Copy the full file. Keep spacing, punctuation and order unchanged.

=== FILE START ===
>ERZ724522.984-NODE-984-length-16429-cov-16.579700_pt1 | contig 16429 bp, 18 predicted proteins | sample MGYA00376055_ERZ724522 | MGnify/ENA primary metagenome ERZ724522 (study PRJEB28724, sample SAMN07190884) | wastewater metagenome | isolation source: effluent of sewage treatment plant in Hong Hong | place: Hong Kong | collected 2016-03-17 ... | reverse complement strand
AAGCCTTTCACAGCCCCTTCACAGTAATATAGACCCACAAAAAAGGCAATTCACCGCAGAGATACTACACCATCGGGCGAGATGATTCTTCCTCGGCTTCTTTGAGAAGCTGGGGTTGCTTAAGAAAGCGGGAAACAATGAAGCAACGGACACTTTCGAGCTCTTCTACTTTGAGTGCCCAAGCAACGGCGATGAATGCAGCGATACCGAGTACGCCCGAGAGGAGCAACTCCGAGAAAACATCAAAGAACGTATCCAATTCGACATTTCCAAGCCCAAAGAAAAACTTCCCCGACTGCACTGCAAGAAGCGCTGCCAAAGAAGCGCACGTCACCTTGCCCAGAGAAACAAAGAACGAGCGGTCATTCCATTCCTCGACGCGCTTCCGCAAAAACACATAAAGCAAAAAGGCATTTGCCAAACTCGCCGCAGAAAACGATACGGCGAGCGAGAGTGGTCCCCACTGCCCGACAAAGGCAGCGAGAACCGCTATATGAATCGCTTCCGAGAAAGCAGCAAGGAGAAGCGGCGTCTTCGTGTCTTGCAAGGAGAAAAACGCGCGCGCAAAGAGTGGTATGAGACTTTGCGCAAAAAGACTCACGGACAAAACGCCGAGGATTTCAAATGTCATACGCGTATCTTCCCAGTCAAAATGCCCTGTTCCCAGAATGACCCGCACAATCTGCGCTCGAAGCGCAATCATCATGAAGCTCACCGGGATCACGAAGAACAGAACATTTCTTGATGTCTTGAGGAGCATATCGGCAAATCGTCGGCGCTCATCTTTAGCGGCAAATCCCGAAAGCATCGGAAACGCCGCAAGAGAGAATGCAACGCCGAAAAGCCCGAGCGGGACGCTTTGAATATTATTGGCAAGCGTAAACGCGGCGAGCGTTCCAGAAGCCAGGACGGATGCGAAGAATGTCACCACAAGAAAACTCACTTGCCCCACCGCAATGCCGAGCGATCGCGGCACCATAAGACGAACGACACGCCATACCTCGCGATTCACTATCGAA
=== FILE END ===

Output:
>ERZ724522.984-NODE-984-length-16429-cov-16.579700_pt1 | contig 16429 bp, 18 predicted proteins | sample MGYA00376055_ERZ724522 | MGnify/ENA primary metagenome ERZ724522 (study PRJEB28724, sample SAMN07190884) | wastewater metagenome | isolation source: effluent of sewage treatment plant in Hong Hong | place: Hong Kong | collected 2016-03-17 ... | reverse complement strand
AAGCCTTTCACAGCCCCTTCACAGTAATATAGACCCACAAAAAAGGCAATTCACCGCAGAGATACTACACCATCGGGCGAGATGATTCTTCCTCGGCTTCTTTGAGAAGCTGGGGTTGCTTAAGAAAGCGGGAAACAATGAAGCAACGGACACTTTCGAGCTCTTCTACTTTGAGTGCCCAAGCAACGGCGATGAATGCAGCGATACCGAGTACGCCCGAGAGGAGCAACTCCGAGAAAACATCAAAGAACGTATCCAATTCGACATTTCCAAGCCCAAAGAAAAACTTCCCCGACTGCACTGCAAGAAGCGCTGCCAAAGAAGCGCACGTCACCTTGCCCAGAGAAACAAAGAACGAGCGGTCATTCCATTCCTCGACGCGCTTCCGCAAAAACACATAAAGCAAAAAGGCATTTGCCAAACTCGCCGCAGAAAACGATACGGCGAGCGAGAGTGGTCCCCACTGCCCGACAAAGGCAGCGAGAACCGCTATATGAATCGCTTCCGAGAAAGCAGCAAGGAGAAGCGGCGTCTTCGTGTCTTGCAAGGAGAAAAACGCGCGCGCAAAGAGTGGTATGAGACTTTGCGCAAAAAGACTCACGGACAAAACGCCGAGGATTTCAAATGTCATACGCGTATCTTCCCAGTCAAAATGCCCTGTTCCCAGAATGACCCGCACAATCTGCGCTCGAAGCGCAATCATCATGAAGCTCACCGGGATCACGAAGAACAGAACATTTCTTGATGTCTTGAGGAGCATATCGGCAAATCGTCGGCGCTCATCTTTAGCGGCAAATCCCGAAAGCATCGGAAACGCCGCAAGAGAGAATGCAACGCCGAAAAGCCCGAGCGGGACGCTTTGAATATTATTGGCAAGCGTAAACGCGGCGAGCGTTCCAGAAGCCAGGACGGATGCGAAGAATGTCACCACAAGAAAACTCACTTGCCCCACCGCAATGCCGAGCGATCGCGGCACCATAAGACGAACGACACGCCATACCTCGCGATTCACTATCGAA